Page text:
Thanks for getting back to me!  My mother taught me to sew when I was a kid, then I was part of a first-ever Home Economics class for the boys  when I was a senior in High School.  That was 1972..............

      I hadn't touched  a needle or thread again until 2004 when I read a story in the paper about a Marine in Iraq who is a piper.  That caught my interest immediately, because, along with everything else I do, I play the bagpipes as well.

      In the story, he expressed that he would like to have a kilt made for him in Marpat desert camo.  That is the digital design camo.  I read the article several times, and thought........."I could do that".

      So I contacted the Pentagon the next day and eventually got in touch with this man via e-mail.  The folks at the Pentagon found me a soucre for the fabric, and I got it and made his kilt!

      He got four others as well, from other Scottish American groups and a retired Marine veterans group.

      That led to other things and now I sew quite a bit.  It isn't my day job, by any means.  I am a professional mechanic.  I repair electric motors and pumps.  Have been in the trade for 25 years.

      Thanks again for your suggestion!



      1. Elisabeth | | #7

        Kilts are popping up everywhere, traditional and modernised. My daughter's boyfriend things these are the coolest http://utilikilts.com/ Happy sewing!

        1. User avater
          TheKiltmaker | | #10

          Greetings Elisabeth,               5 July, 1003 pm MST

          I have three utility kilts to make in the near future.  One in blue denim for one of the elders in our Scottish American Society, and a "his n' her's" matched pair for my son and daughter in law.  I think I will do those in forest colors "digital" camo.  JoAnn's has some in the flat folds, and I am hoping it will go on sale soon.

          I had to turn down a kilt job for money the other day.  A gent called me as a referral from my piping teacher; to have a kilt made in his tribal tartan for a family reunion coming up soon.  I have to get the shirt project done before anything else.

          The shirts, I am making in a real nice heavy khaki  "trigger" fabric from JoAnn's.  I bought twenty yards all together and got it on sale at each purchase!  Most of the buttons came from the Pendleton Woolen Mill outlet store in Pendleton Oregon.  They had a huge basket full of buttons so my wife and I and my son scrounged through it and came up with more than enough to put on the shirts  at eleven buttons each............and at two cents each too!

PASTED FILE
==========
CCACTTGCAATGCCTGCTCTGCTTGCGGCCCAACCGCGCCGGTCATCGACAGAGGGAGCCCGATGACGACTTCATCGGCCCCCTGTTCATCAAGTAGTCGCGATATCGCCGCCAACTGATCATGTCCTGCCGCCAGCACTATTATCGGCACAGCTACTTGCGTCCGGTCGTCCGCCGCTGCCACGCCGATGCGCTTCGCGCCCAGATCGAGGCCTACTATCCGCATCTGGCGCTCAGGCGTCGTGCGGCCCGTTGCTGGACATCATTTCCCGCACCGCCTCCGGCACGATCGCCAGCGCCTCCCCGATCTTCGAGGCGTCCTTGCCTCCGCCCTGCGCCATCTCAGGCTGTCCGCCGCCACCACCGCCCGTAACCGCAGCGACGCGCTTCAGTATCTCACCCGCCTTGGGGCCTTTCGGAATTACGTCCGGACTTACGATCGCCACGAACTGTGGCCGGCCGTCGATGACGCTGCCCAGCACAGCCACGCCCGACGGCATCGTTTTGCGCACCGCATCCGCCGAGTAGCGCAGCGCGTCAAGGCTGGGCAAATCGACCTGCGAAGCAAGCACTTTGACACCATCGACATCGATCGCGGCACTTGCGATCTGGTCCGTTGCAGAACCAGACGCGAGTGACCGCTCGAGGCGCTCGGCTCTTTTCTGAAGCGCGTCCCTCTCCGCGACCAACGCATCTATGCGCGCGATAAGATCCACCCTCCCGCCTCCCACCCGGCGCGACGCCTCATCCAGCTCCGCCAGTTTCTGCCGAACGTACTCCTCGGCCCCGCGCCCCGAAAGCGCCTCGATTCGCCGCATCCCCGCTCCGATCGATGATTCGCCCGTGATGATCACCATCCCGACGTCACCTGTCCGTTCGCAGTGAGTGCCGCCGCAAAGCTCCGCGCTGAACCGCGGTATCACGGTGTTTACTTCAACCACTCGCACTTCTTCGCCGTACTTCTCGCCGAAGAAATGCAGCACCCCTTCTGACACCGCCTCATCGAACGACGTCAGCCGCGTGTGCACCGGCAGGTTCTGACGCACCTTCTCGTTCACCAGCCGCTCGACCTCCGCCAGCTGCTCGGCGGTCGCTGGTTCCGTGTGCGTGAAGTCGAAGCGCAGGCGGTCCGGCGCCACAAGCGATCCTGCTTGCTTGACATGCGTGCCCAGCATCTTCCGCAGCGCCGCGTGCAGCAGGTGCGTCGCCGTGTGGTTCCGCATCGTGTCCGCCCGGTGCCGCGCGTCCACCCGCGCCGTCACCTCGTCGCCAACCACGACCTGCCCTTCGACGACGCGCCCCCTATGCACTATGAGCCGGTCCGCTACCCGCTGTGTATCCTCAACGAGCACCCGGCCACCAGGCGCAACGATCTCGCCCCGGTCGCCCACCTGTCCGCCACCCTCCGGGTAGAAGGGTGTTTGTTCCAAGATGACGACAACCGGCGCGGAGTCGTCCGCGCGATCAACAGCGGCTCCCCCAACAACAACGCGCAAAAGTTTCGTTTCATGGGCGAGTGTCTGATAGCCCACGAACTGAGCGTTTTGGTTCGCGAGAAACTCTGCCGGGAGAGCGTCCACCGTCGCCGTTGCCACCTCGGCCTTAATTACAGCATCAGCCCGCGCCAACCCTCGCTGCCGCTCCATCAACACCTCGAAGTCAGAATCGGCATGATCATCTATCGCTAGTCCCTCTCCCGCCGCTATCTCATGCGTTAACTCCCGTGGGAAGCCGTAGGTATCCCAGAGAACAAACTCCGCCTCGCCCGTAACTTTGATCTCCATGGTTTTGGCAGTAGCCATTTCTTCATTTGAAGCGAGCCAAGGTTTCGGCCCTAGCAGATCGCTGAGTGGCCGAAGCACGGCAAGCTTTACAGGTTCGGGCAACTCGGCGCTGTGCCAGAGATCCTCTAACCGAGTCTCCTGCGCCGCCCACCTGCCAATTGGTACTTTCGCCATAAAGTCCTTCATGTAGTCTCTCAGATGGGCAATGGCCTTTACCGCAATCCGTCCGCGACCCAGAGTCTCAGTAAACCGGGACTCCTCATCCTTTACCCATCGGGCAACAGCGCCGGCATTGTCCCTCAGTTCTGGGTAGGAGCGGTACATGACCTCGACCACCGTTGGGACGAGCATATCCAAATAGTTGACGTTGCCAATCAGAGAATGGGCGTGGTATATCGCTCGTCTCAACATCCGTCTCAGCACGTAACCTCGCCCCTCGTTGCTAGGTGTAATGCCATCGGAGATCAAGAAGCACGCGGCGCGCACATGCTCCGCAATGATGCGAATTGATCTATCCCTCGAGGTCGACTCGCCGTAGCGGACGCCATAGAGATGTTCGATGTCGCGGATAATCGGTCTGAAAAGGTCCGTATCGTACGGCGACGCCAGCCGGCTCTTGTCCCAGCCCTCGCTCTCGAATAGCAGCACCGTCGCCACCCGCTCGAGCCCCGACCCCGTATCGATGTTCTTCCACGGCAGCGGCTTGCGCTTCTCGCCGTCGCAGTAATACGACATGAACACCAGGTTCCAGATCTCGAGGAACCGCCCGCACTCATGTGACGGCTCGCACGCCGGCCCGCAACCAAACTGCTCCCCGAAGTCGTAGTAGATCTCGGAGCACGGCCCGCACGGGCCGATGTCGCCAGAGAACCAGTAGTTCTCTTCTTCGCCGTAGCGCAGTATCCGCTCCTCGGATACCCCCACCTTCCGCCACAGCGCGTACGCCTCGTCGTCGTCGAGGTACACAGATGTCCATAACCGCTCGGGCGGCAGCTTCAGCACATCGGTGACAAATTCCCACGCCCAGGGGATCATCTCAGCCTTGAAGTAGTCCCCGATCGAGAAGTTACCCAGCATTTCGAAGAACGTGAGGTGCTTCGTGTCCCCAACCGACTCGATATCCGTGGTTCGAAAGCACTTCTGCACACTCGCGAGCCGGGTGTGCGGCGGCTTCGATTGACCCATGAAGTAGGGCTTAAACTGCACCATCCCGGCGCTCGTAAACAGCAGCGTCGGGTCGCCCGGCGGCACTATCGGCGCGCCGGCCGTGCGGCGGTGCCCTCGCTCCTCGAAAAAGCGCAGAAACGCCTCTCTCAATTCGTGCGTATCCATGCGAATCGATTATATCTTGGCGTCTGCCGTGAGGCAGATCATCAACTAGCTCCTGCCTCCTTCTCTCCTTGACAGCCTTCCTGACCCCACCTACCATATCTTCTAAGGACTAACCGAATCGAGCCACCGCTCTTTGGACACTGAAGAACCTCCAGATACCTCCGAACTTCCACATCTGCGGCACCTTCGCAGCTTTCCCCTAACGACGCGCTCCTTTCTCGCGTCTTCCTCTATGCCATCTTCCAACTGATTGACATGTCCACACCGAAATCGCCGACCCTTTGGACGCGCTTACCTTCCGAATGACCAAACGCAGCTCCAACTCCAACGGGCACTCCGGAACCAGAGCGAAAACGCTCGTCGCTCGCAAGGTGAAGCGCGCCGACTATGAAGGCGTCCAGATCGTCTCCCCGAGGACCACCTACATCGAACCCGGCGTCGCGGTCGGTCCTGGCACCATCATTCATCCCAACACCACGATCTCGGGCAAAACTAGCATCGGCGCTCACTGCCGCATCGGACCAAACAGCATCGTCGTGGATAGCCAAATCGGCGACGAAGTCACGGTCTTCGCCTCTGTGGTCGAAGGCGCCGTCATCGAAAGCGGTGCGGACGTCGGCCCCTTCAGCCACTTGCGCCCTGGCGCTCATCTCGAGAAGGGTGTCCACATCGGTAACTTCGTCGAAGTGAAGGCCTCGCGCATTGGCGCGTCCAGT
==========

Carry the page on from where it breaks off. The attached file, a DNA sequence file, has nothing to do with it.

Be well, and thanks for typing to me!




      2. leeann | | #8

        Tim, thanks for sharing about the Marine! That is  awesome.

        I think the more you sew the more you realize each project is an engineering puzzle to be solved. I learn from each thing I make and am constantly trying for perfection in details as well.

        One of my favorite men in the world, my father in law, who is an engineer and before retirement owned a company that made specialty gears for airlines--and others--can fix anything, is at home on any sort of boat, and can repair and restore anything of metal or wood, can sew. He sat down one day, figured out how to use a sewing machine, and made some sails for his racing sailboat he was restoring!

        Enjoy yourself and happy sewing! You should post your kilts on patternreview.com.

        Lee Ann


        1. User avater
          TheKiltmaker | | #9

          Greetings LeeAnn,                           5 July,951pm MST

          Thanks for the note!  The shirt project is coming along well.  I have ten shirts to be completed by the first of September.

          I am president of our county Scottish American Society, and part of what I do is just give out information to people.  If someone wants to know how their family name might be of Scottish origin, I help them with that and also do a tartan search to find what they would wear should they choose to get "kitted".

          We are going to start an annual observance of national Tartan Day next year when it comes in April.  I have designed a tartan which I am going to have authenticated and registered with the World Tartan Society in Scotland. 

          Our group is going to present this to our county Sheriff department, as a token of gratitude for what they do.

          It goes back to the old tradition that once in time, the only jobs that Scottish and Irish immigrant men could get were in the police squads and firehouses.

          I have located a weaver here in Idaho who is going to do the weaving for us.  I found the four colors of wool warp thread that we are going to use, at the Pendleton mill outlet store in Pendleton Oregon a couple weeks ago.

          Thanks again for your interest!



This post is archived.

Threads Insider

Get instant access to hundreds of videos, tutorials, projects, and more.

Start Your Free Trial

Already an Insider? Log in

Conversational Threads

Recent Posts and Replies

  • |
  • |
  • |
  • |
  • |
  • |

Threads Insider Exclusives

View All
View All